Erdogan to ask US not to exclude Turkey from F-35 fighter deal
By Fulya OZERKAN
ATTENTION - ADDS quotes, background ///
Istanbul, June 12, 2019 (AFP) - President Recep Tayyip Erdogan on Wednesday
said he hoped to persuade the United States not to exclude Turkey from taking
part in the F-35 fighter jet programme, ahead of his meeting with President
Donald Trump later this month.
Erdogan, who is to meet Trump on the margins of G20 summit in Japan on June
28-29, said in a televised speech that before the gathering he "would like to
discuss this issue by telephone and reverse it from the current situation back
to where we started".
Washington has given Turkey until the end of July to abandon its purchase
of a major Russian missile defence system, which it considers incompatible
with Ankara's participation in the US's construction of its F-35 stealth
The Pentagon announced on Friday that if by July 31 Turkey did not give up
on the S-400 system, Ankara would be blocked from purchasing F-35 fighter jets
and Turkish pilots currently training in the US would be expelled.
Erdogan vowed to seek answers on his country's "exclusion from F-35 project
for reasons that have no rational or legitimate basis", adding that Turkey was
not only a customer but also a programme partner of the F-35 project.
Turkey plans to buy 100 F-35s and its defence industry has made significant
investment in the warplanes' production.
"We have so far paid $1.250 billion," Erdogan said.
- 'Completed business'-
The Turkish leader however repeated there would be no step back from
"Look, I am not saying Turkey will buy the S400 defence system, I say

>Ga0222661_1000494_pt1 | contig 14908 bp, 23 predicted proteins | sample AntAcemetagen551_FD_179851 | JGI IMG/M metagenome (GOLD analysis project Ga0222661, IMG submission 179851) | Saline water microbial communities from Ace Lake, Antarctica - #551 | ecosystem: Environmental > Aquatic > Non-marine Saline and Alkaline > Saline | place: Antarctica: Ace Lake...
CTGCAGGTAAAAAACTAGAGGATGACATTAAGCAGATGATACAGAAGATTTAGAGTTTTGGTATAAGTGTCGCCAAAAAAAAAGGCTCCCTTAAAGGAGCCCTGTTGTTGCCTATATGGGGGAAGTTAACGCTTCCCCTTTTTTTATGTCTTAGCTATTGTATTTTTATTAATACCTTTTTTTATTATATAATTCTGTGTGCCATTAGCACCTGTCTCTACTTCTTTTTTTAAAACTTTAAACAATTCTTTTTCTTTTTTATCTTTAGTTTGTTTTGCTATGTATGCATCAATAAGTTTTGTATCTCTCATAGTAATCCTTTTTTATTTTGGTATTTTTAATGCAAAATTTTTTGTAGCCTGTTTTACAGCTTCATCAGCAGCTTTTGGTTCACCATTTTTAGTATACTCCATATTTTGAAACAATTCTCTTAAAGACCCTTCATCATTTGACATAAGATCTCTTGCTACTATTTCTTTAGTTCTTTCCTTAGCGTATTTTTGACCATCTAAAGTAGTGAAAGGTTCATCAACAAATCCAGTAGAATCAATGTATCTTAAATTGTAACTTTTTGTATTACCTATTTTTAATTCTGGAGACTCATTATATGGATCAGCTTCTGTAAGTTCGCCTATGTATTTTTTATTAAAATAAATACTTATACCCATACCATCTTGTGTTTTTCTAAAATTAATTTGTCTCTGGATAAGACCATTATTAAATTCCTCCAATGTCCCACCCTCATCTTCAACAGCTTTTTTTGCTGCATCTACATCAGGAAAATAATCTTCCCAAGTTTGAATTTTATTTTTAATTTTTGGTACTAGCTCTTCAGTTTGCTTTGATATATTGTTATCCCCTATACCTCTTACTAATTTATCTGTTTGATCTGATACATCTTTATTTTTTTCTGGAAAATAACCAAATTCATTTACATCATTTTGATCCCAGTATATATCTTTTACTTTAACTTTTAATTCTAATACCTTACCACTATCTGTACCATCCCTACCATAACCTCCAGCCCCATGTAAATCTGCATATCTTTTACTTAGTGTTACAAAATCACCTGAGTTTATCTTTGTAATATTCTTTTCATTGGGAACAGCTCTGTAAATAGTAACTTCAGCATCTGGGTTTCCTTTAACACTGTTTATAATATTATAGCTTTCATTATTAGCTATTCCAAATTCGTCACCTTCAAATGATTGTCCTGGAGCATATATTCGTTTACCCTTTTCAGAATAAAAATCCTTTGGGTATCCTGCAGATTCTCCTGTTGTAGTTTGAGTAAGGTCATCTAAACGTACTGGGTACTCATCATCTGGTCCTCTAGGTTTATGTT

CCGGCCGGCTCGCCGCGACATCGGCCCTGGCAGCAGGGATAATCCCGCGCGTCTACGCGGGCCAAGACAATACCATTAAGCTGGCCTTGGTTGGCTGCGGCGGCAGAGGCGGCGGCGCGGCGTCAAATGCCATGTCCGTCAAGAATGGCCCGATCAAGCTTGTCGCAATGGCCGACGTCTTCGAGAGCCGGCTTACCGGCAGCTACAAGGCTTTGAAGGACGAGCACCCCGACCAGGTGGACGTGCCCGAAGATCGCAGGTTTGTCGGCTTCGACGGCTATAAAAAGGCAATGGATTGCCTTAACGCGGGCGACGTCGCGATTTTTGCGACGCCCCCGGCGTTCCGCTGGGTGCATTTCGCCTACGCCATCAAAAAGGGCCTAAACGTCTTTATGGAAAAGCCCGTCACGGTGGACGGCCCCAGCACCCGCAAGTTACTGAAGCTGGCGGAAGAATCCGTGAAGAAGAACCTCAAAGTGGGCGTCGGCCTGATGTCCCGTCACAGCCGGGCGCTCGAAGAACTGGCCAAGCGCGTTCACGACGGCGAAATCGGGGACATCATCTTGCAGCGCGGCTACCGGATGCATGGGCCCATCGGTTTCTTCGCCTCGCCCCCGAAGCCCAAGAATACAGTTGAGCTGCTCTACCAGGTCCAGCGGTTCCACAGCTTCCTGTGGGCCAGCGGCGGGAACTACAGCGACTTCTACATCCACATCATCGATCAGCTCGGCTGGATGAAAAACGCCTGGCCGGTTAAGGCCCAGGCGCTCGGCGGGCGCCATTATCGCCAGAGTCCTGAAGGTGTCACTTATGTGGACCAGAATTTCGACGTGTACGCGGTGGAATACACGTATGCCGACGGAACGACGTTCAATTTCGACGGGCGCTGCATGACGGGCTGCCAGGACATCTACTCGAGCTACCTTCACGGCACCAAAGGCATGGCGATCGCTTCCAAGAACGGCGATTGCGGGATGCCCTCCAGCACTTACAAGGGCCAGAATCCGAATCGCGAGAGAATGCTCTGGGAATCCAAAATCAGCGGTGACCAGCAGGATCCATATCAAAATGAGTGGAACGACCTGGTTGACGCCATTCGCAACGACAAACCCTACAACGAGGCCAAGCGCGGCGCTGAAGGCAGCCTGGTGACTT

Turkey has bought it," he added.
"We have completed the business. God willing, the system will be delivered
to our country next month."
The purchase has raised eyebrows among Turkey's NATO allies and provoked
anger in Washington, which expected Ankara to opt for the American Patriot air
defence system instead.
But Erdogan said Russia offered a better deal including reasonable pricing
and a joint production promise.
"This is not an attack system but a defence system. Won't we take necessary
measures to defend our country?" he said.
"Did we ask for such a defence system from America? Yes, we did. Did they
deliver? No, they didn't," he said.
Acting US Defence Secretary Patrick Shanahan said Friday the US offer for
the Patriots was "very competitive".
He also said he had sent a letter to his Turkish counterpart Hulusi Akar
informing him of Washington's decision to pull Turkey out of the F-35
programme unless it abandons its plans to buy the S400 system.
Akar said in a statement Wednesday that the language used in the letter
"does not bode well for the spirit of the alliance."
He said Turkey was preparing a response to the letter.